Manitoba's Syrian community demands changes to Canada's refugee process
Drowning death of Alan Kurdi, 3, has drawn worldwide attention to Syrian refugee crisis
Members of Manitoba's Syrian community are urging the Canadian government to allow more refugees into the country, especially in light of the recent drowning deaths of three-year-old Alan Kurdi, his brother and mother.
The Syrian Assembly of Manitoba is demanding change from the federal government after images surfaced on Wednesday of the toddler's body washed up on a Turkish beach.
The Kurdi family was fleeing the civil war in Syria and had sought refugee status in Canada, according to the boy's aunt, Tima Kurdi, who lives in British Columbia.
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"Is that the way we're helping them, by asking them to wait and wait? By asking them, actually, to die, to find another way to die?" Ameen Al Jundi, who speaks for the Syrian Assembly of Manitoba, told CBC News on Thursday.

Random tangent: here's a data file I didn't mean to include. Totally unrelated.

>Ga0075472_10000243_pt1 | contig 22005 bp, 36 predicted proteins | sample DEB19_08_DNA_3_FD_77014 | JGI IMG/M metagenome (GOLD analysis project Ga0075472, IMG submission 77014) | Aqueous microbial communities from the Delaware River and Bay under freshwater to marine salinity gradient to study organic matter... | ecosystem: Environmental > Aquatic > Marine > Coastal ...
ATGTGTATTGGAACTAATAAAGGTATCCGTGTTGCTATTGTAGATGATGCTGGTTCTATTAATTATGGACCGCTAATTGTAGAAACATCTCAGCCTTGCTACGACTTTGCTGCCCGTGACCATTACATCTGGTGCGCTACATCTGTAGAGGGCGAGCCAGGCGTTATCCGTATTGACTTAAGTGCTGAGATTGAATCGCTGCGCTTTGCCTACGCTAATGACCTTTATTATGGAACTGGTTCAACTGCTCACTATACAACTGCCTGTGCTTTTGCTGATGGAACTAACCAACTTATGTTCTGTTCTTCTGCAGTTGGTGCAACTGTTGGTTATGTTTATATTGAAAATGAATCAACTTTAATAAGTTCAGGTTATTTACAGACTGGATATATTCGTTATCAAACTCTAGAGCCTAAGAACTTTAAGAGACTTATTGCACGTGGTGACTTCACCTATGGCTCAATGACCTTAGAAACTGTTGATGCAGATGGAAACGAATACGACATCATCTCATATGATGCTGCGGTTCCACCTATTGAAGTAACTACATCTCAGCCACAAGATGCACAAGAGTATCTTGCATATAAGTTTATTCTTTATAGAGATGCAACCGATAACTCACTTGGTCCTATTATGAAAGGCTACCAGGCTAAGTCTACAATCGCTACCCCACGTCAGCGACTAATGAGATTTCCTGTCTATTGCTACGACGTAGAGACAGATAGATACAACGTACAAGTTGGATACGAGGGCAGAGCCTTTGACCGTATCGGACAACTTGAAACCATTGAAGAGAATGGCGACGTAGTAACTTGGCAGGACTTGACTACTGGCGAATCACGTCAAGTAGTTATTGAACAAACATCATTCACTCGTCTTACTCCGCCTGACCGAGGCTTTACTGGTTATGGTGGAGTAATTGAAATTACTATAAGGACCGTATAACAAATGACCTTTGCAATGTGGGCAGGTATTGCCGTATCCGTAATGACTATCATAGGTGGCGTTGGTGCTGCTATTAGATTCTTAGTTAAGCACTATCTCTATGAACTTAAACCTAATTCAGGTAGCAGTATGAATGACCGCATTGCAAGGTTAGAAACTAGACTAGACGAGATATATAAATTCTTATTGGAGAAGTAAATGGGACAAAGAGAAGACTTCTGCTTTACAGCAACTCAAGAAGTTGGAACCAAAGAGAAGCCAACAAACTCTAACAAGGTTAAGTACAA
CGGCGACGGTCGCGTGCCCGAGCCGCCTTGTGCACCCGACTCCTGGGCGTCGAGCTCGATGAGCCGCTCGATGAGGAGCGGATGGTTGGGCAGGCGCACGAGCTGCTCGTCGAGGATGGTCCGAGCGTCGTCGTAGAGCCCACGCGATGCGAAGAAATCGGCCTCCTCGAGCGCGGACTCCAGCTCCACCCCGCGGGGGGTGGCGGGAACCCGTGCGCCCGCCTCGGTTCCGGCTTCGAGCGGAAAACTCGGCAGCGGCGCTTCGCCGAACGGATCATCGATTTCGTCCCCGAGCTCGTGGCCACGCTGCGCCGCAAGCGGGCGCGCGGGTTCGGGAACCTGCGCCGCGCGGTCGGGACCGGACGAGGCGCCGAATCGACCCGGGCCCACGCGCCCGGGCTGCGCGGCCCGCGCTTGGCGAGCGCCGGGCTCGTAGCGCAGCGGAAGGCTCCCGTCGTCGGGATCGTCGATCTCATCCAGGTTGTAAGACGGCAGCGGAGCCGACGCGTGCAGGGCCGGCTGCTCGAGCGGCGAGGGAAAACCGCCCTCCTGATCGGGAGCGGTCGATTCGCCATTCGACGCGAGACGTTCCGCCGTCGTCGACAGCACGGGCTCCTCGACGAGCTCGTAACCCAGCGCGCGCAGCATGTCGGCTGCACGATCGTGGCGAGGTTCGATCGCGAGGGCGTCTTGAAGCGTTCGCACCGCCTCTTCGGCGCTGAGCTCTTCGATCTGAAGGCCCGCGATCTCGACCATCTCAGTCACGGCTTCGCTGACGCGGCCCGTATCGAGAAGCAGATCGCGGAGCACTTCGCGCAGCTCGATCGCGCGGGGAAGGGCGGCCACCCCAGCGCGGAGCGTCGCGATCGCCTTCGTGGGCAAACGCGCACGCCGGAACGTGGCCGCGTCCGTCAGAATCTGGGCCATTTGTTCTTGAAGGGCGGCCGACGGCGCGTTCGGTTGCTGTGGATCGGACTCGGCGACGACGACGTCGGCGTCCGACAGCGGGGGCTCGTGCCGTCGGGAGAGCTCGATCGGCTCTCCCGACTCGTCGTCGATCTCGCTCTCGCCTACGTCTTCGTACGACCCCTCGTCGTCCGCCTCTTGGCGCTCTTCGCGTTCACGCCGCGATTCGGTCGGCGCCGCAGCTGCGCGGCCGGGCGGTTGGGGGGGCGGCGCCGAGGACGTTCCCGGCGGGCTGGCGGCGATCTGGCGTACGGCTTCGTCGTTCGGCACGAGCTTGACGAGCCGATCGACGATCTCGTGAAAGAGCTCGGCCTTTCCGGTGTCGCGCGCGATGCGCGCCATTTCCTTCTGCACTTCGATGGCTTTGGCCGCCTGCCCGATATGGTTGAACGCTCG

"This is what happened with [this] family. They died. And when I heard that they were trying to come to Canada, I was like, 'Oh my God.'"
The boys' father has said his sons "slipped away" from his hands after their rowboat capsized while making a dangerous crossing from Turkey to the Greek island of Kos with several other refugees.
Before the fatal crossing, the family had been living in Turkey as refugees after fleeing war in their hometown of Kobani, Syria, said Tima Kurdi.
Al Jundi said the federal government should reduce the amount of paperwork that refugees are required to complete, in order to speed up the process and bring more people to Canada safely.
"I am not sure what is stopping the Canadian government from bringing those refugees to Canada. Lots and lots of families with only kids," he said.
MCC expects influx of calls
Meanwhile, Mennonite Central Committee, a Winnipeg-based relief agency, is expecting a flood of calls to help bring more Syrian refugees to Canada.
Migration and resettlement co-ordinator Arisnel Mesidor expects more requests from Syrian-Canadians to help their family members immigrate due to the new light being shone on the crisis.
He said the problem is, someone has to be willing to pay for them to come.
"The difficulties is in finding sponsors. So, who will work with MCC to pay the costs to bring the Syrian refugees to Canada?" said Mesidor.